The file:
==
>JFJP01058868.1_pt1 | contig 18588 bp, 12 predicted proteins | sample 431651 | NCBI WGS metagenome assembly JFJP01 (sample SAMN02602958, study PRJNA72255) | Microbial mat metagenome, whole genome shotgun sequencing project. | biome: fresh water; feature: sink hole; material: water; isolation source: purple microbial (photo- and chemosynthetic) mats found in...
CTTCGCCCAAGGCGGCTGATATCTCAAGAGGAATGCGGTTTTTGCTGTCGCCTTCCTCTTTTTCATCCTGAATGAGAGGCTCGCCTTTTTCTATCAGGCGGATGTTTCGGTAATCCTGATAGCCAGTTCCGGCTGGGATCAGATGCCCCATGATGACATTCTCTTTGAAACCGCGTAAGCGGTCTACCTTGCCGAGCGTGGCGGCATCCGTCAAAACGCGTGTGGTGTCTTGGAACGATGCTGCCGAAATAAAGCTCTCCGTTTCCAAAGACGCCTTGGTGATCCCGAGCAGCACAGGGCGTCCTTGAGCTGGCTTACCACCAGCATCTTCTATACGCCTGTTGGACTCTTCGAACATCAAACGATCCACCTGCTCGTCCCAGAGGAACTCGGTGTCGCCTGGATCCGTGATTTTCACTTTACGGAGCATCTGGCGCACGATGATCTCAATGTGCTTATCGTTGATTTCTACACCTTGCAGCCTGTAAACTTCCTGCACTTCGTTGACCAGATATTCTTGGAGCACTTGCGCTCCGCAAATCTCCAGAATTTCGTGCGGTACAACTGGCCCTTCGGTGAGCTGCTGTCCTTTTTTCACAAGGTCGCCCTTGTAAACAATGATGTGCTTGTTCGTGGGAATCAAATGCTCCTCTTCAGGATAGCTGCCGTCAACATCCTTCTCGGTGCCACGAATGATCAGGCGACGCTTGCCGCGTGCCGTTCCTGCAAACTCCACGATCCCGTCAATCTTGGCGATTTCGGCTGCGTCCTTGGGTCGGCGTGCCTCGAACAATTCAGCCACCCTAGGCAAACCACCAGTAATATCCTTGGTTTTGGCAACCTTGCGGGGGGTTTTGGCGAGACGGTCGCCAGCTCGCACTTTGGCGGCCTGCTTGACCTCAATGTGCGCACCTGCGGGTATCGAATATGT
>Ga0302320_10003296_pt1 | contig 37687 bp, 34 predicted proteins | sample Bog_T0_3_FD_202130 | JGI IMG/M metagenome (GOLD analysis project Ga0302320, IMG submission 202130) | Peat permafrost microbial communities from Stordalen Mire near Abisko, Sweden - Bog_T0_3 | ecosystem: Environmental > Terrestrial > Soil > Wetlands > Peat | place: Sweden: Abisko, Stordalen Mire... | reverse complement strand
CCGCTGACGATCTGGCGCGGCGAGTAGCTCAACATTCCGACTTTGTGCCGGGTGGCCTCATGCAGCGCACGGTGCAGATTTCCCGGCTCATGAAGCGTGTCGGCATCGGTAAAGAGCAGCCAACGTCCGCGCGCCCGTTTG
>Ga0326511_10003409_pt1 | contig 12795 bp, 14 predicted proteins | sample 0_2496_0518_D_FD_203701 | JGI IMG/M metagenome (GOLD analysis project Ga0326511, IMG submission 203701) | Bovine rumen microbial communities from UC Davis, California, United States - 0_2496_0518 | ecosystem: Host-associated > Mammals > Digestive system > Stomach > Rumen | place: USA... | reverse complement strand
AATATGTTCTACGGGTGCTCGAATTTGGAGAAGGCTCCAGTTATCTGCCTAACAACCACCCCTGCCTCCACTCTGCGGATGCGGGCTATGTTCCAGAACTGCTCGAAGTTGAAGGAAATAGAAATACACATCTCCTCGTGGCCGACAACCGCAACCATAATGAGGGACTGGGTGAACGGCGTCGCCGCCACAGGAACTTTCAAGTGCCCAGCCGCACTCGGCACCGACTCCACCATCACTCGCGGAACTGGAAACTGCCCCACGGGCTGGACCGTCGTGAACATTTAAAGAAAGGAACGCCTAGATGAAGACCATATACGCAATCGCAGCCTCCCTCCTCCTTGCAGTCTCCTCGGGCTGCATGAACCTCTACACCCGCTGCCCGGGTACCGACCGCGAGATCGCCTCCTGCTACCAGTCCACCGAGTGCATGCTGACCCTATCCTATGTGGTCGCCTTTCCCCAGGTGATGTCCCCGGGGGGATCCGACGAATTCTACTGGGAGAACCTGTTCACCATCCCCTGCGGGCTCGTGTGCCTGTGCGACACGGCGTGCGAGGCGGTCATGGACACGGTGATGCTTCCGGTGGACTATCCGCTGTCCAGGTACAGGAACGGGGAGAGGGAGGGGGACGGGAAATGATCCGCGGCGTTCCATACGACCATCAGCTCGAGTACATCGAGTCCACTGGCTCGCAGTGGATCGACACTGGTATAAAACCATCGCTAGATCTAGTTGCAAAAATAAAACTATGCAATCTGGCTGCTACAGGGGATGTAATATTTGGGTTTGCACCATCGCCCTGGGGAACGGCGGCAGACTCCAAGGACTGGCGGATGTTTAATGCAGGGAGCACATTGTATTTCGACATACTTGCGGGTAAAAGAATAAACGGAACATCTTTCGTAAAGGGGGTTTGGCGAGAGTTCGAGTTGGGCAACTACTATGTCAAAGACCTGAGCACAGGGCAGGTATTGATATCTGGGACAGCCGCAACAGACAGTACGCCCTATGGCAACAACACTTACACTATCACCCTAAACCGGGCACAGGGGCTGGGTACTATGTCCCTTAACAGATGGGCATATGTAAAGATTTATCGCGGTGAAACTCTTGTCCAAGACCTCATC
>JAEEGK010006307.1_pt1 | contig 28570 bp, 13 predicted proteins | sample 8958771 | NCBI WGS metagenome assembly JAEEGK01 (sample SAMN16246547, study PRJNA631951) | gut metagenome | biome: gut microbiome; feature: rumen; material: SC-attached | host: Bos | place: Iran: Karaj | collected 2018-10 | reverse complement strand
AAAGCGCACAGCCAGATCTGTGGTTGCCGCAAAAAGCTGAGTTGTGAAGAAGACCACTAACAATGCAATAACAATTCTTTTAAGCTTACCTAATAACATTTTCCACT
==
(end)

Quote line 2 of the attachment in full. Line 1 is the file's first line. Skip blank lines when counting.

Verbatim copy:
CTTCGCCCAAGGCGGCTGATATCTCAAGAGGAATGCGGTTTTTGCTGTCGCCTTCCTCTTTTTCATCCTGAATGAGAGGCTCGCCTTTTTCTATCAGGCGGATGTTTCGGTAATCCTGATAGCCAGTTCCGGCTGGGATCAGATGCCCCATGATGACATTCTCTTTGAAACCGCGTAAGCGGTCTACCTTGCCGAGCGTGGCGGCATCCGTCAAAACGCGTGTGGTGTCTTGGAACGATGCTGCCGAAATAAAGCTCTCCGTTTCCAAAGACGCCTTGGTGATCCCGAGCAGCACAGGGCGTCCTTGAGCTGGCTTACCACCAGCATCTTCTATACGCCTGTTGGACTCTTCGAACATCAAACGATCCACCTGCTCGTCCCAGAGGAACTCGGTGTCGCCTGGATCCGTGATTTTCACTTTACGGAGCATCTGGCGCACGATGATCTCAATGTGCTTATCGTTGATTTCTACACCTTGCAGCCTGTAAACTTCCTGCACTTCGTTGACCAGATATTCTTGGAGCACTTGCGCTCCGCAAATCTCCAGAATTTCGTGCGGTACAACTGGCCCTTCGGTGAGCTGCTGTCCTTTTTTCACAAGGTCGCCCTTGTAAACAATGATGTGCTTGTTCGTGGGAATCAAATGCTCCTCTTCAGGATAGCTGCCGTCAACATCCTTCTCGGTGCCACGAATGATCAGGCGACGCTTGCCGCGTGCCGTTCCTGCAAACTCCACGATCCCGTCAATCTTGGCGATTTCGGCTGCGTCCTTGGGTCGGCGTGCCTCGAACAATTCAGCCACCCTAGGCAAACCACCAGTAATATCCTTGGTTTTGGCAACCTTGCGGGGGGTTTTGGCGAGACGGTCGCCAGCTCGCACTTTGGCGGCCTGCTTGACCTCAATGTGCGCACCTGCGGGTATCGAATATGT